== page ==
How to Get Siri and Alexa to Understand What You're Saying
If talking out loud to Alexa (or your digital assistant of choice) feels unnatural, you’re not alone. I’ve had Siri for as long as she’s been alive, yet I can count on one hand the number of times I’ve spoken to her. It’s always seemed easier to open an app on my iPhone or type in a Google query and get exactly what I’m looking for, rather than navigating a line of verbal questioning that eventually leads to my desired answer—or not.
It’s also hard to get past the weirdness of speaking to an inanimate object. Though at at least one in six US adults uses a voice assistant to order our takeout, set our morning alarms, control our thermostats, and read us the weather report, many of us still struggle with the idea of treating our voice assistants like real, live beings capable of human-like conversation, especially because they exist only as little black boxes (figuratively and, sometimes, literally). In fact, nearly 60 percent of Americans say they change the way they speak when talking to a robot.
That in mind, we spoke with experts in speech recognition, language processing, and machine learning to determine exactly how we should be interacting with our voice assistants—Alexa, Google Home, and Siri—to get the information we want and avoid the dreaded, “Sorry, I can’t help with that.” With practice, my own queries have become more like one side of a conversation instead of a shouting match. Here’s what you need to know:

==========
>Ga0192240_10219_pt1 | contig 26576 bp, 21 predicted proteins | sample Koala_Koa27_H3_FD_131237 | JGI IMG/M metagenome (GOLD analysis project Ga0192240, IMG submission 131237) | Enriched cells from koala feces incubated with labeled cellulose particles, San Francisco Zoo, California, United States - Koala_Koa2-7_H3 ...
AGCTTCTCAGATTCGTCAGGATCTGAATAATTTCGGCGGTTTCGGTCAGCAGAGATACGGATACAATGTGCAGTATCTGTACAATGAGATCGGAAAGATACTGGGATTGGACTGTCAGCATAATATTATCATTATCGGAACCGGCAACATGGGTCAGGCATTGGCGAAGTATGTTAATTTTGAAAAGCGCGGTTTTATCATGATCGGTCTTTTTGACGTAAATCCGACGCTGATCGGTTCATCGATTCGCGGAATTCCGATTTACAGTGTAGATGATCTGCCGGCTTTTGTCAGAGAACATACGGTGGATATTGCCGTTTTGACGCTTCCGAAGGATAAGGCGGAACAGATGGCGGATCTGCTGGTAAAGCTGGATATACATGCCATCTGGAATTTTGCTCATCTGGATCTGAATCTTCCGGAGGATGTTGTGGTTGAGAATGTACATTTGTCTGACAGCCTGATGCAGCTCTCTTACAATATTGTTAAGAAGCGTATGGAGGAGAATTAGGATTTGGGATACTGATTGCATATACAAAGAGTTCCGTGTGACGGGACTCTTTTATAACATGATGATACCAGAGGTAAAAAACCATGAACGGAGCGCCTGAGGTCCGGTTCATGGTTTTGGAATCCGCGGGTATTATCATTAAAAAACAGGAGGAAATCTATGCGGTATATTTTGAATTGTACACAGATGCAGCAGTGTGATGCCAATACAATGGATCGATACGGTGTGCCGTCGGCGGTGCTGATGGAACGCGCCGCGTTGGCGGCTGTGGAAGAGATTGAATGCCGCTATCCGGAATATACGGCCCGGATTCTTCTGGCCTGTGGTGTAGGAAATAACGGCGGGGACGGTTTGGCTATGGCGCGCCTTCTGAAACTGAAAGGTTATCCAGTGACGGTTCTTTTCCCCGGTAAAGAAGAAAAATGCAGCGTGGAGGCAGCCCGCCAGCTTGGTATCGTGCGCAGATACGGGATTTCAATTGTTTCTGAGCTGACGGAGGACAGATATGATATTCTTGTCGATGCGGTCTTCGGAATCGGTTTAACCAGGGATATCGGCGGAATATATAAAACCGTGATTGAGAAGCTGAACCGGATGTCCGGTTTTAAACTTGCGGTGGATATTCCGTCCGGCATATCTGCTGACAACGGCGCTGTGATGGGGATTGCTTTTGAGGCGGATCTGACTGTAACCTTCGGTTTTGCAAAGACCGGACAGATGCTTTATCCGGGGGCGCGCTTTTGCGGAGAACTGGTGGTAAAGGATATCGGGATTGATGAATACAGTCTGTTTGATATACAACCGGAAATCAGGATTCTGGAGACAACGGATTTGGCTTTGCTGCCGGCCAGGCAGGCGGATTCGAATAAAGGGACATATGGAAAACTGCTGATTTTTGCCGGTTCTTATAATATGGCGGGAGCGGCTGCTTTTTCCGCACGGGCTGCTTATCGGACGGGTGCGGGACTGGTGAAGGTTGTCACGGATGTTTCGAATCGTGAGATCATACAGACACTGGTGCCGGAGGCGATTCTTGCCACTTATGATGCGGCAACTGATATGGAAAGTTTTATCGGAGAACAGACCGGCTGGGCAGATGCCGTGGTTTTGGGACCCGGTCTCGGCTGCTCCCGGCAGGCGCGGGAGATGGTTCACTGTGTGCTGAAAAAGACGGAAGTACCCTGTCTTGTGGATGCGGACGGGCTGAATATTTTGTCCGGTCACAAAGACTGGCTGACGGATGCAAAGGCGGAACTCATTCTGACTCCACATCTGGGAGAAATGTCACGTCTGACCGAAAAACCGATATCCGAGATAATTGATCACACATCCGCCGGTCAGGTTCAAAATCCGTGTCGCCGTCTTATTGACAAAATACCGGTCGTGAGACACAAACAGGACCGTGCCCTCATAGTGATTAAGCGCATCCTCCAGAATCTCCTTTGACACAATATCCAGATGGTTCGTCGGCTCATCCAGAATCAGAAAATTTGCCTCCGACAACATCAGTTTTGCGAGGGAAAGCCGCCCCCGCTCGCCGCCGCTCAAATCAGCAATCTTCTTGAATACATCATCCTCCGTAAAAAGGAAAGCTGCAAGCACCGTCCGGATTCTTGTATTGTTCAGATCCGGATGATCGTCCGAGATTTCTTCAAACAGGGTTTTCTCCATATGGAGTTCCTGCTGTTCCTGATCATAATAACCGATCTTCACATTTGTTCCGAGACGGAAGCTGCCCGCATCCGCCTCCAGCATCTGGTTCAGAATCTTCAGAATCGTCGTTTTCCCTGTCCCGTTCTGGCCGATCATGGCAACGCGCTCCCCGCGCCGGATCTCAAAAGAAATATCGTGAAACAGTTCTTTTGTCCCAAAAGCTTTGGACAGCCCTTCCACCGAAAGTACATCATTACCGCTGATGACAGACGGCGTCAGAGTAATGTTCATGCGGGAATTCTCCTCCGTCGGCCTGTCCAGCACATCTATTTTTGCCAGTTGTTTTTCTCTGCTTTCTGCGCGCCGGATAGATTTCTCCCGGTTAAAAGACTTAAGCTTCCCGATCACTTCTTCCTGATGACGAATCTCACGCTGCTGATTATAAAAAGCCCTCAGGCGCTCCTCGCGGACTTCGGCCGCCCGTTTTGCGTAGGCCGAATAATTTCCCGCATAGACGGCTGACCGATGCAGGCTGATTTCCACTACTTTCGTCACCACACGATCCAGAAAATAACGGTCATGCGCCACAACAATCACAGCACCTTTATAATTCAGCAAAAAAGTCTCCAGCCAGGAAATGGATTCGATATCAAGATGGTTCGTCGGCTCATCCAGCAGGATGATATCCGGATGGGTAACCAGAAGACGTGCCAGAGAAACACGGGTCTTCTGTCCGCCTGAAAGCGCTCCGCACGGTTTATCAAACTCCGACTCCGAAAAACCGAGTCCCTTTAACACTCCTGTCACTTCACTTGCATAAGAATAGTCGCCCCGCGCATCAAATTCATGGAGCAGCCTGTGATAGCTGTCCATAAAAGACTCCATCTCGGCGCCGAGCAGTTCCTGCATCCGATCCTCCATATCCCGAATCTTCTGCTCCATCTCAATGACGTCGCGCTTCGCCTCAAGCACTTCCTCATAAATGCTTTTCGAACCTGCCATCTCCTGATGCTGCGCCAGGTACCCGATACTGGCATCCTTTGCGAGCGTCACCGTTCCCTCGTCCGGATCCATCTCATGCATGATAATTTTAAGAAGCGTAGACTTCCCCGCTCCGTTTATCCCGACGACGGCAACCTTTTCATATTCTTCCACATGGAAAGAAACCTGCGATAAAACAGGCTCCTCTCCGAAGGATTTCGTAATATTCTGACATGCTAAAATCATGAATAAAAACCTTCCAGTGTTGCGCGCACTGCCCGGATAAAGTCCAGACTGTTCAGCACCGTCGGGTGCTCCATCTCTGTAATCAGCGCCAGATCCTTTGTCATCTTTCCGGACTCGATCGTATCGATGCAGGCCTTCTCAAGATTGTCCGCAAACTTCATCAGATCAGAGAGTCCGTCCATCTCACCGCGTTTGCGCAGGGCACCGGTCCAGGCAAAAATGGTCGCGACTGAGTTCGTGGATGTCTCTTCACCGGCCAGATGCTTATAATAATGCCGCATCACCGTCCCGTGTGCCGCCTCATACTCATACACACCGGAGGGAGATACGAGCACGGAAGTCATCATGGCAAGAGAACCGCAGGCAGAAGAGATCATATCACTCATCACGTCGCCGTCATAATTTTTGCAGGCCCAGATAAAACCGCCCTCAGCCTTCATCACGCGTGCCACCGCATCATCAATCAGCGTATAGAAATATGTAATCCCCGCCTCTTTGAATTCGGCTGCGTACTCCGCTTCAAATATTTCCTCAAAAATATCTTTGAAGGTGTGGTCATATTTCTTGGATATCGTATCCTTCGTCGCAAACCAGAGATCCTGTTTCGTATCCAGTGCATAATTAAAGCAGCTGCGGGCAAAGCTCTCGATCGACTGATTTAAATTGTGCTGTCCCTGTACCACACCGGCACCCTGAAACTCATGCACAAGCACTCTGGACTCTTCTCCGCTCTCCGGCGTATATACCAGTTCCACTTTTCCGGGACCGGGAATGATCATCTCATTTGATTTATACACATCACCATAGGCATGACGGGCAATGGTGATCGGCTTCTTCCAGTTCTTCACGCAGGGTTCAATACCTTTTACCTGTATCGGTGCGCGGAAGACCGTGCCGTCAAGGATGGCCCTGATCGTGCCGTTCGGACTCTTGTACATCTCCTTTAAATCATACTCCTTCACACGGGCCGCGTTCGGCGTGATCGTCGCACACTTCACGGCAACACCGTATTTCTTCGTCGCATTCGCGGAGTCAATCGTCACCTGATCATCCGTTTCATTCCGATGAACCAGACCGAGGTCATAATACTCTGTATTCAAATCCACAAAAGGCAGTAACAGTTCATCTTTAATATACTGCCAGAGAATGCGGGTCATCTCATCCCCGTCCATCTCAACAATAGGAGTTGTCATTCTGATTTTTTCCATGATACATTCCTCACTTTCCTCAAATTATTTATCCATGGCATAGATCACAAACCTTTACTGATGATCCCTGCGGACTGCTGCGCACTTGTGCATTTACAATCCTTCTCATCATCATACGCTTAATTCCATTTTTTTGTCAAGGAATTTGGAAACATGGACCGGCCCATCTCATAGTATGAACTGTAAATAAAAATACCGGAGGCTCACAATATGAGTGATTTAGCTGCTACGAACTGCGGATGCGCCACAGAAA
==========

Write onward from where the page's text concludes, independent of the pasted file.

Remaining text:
Allow a little time for your request to be processed
Machines first take the sounds of our speech and translate them into words, similar to dictation. But they can’t actually do anything with those words unless they can make sense of the transcript. Humans can write down sounds we hear in different languages with a reasonable level of accuracy, but that doesn’t mean we can understand their meaning.
That’s what makes voice assistants appear “smart”—they process and understand natural human speech and respond accordingly. But this is actually a pretty simple task, says Candy Sidner, professor of computer science at Worcester Polytechnic Institute.
“[Voice assistants] are essentially programmed to do certain kinds of things, so they are breaking down utterances presented to them and then doing a search on the web,” she says.
Sidner adds that there’s always a gap between the end of a question and a machine’s response to account for processing time, especially when it has to understand speech—typing a query straight into Google doesn’t require that extra step. Make your questions as specific as possible to get the best single result, and give the assistant an opportunity to retrieve and relay an answer before following up or assuming Siri mis-heard you.